Written evidence from Dr Sangeeta Mahajan, Consultant Anaesthetist / Trustee at Guy's and St Thomas' NHS Foundation Trust / PAPYRUS (Charity for Prevention of young suicide)
Thank you for inviting comments.
I am a bereaved parent and a hospital doctor. I write to you mainly about Point 3 – “Ways to strengthen the Coroners’ role in the prevention of avoidable future deaths.”
Our son Saagar Naresh died by suicide on the 16th day of October 2014 at the age of 20. He had been diagnosed with Bipolar Disorder only 10 weeks before his death. There were multiple failings in his care by the Mental Health Team and subsequently, by our GP. We, as his family failed to do what was best for him as we were essentially kept in the dark about the seriousness of his condition as he was deemed to be an ‘adult’.
The inquest was to take place in June 2015 but was postponed very close to the date, to October due to lack of documentation from the GP. It finally took place over 2 days – first one in October and the second one in Dec 2015. The venue was Southwark Coroner’s Court. Finally it took 15 months for the inquest to be completed which, I think is too long.
The inquest was conducted with respect and we felt heard. We and our lawyer were given time to ask questions and share our concerns. I was granted permission to bring my son’s picture into the court room as I wanted to make a point that he was a beautiful young man who was much loved and treasured. Not just a number, which is how he had been treated.
The questions asked by the Coroner were thoughtful, considered and relevant. She was patient with the proceedings and these were her final conclusions:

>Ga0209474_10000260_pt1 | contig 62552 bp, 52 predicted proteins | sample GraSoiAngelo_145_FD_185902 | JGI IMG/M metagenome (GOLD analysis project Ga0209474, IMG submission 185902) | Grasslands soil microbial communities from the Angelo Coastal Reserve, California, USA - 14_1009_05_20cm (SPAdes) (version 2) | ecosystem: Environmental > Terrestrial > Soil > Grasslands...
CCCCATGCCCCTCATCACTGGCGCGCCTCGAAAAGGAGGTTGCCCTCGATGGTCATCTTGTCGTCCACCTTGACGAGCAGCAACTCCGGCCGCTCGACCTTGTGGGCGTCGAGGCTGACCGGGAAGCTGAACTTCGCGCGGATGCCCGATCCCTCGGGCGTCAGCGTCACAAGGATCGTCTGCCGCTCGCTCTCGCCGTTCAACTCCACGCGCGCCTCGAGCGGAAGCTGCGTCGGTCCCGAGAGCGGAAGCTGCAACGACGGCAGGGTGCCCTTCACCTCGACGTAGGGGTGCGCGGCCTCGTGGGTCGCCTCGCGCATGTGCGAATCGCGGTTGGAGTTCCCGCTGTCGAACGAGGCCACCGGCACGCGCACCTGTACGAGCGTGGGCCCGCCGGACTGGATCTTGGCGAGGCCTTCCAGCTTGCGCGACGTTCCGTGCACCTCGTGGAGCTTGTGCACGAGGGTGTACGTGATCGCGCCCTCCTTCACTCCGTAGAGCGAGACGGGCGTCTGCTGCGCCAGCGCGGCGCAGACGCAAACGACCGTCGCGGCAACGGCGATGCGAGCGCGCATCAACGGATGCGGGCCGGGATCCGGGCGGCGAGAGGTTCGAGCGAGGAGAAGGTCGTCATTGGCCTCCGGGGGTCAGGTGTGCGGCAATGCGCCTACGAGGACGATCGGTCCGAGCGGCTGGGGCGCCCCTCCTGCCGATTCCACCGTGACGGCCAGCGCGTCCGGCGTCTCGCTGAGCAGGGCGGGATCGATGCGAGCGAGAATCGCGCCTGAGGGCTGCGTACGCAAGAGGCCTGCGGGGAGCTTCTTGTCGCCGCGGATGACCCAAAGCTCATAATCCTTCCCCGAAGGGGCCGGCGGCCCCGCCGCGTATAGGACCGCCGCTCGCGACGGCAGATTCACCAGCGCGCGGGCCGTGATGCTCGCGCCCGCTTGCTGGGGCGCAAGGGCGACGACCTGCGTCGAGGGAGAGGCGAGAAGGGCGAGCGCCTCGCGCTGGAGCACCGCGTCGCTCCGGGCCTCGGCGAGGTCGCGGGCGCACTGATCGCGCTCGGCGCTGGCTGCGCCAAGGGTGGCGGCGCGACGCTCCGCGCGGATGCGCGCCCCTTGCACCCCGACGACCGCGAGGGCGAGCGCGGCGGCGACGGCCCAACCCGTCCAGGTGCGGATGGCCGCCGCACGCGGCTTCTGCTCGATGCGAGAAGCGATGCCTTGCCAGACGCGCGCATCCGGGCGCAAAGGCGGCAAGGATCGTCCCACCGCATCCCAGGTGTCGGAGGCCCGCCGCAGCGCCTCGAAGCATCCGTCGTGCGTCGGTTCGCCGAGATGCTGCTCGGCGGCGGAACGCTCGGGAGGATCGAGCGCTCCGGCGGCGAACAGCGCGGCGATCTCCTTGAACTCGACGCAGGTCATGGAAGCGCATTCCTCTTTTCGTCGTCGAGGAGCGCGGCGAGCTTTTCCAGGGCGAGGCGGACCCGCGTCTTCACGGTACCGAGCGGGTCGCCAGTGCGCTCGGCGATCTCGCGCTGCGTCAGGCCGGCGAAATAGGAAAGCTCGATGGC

1. There was a general failure to identify the diagnosis on the discharge summary from the Home Treatment Team to the GP.
2. There was a general failure to communicate thoroughly enough with the parents about the relapse symptoms, what to watch out for and where to go for help in the future.
3. There was a failure to assess SN’s risk of suicide in more detail by the GP and give more consideration to referral to secondary care and discuss the same with his parents given that his PHQ 9 score was 27/27.
At the end of the proceedings a Nurse Manager from the Mental Hospital in question (South London and Maudsley, SLaM) promised the Coroner in fancy jargon that the recommendations would be applied. However, nearly 6 years later, after numerous attempts at co-operative liaison, I have no reason to believe that effective changes have taken place. That Nurse Manager, I am told, has since left his employment with SLaM. I am not sure who is now responsible for taking his promises to conclusion. No meaningful audits have looked at the quality of discharge letters, handovers and engagement with carers. The impression I have is that the undertakings made in the court by the representatives of SLaM were designed to placate the Coroner rather than seriously address matters to improve services and prevent unnecessary loss of lives.
I am not aware of any actions taken by NHS England about the GP.
The time, effort and energy spent in carrying out an inquest properly is a waste if organisations refuse to learn lessons from preventable deaths. Given the defensive nature of internal/external investigations, many bereaved families have all too often seen them to be futile and pointless. Our hopes hinge on the Coroner’s Court’s ability and influence.
Given the rigidity and apathy of large institutions, unless there is a regulatory body like CQC (Care Quality Commission) actively involved in holding them accountable and monitoring the necessary changes being made in a timely fashion, it is unlikely to happen. That is a sad fact. I have reason to believe this as I now belong to a community to bereaved parents and have heard numerous accounts that reinforce this impression.
I recommend that the Coroner’s Court form strong links with regulatory bodies such as the GMC, CQC, NHS England and the like. Recommendations made at the end of every inquest be handed over to them so that they can place a special emphasis on the short-comings identified.
There are too many holes in the system and too many patients keep falling through the net. After hearing the horrific story of Saagar’s tragic death a colleague, Consultant Psychiatrist commented unsurprised, “This has been going on for as long as I can remember - 30 years at least.”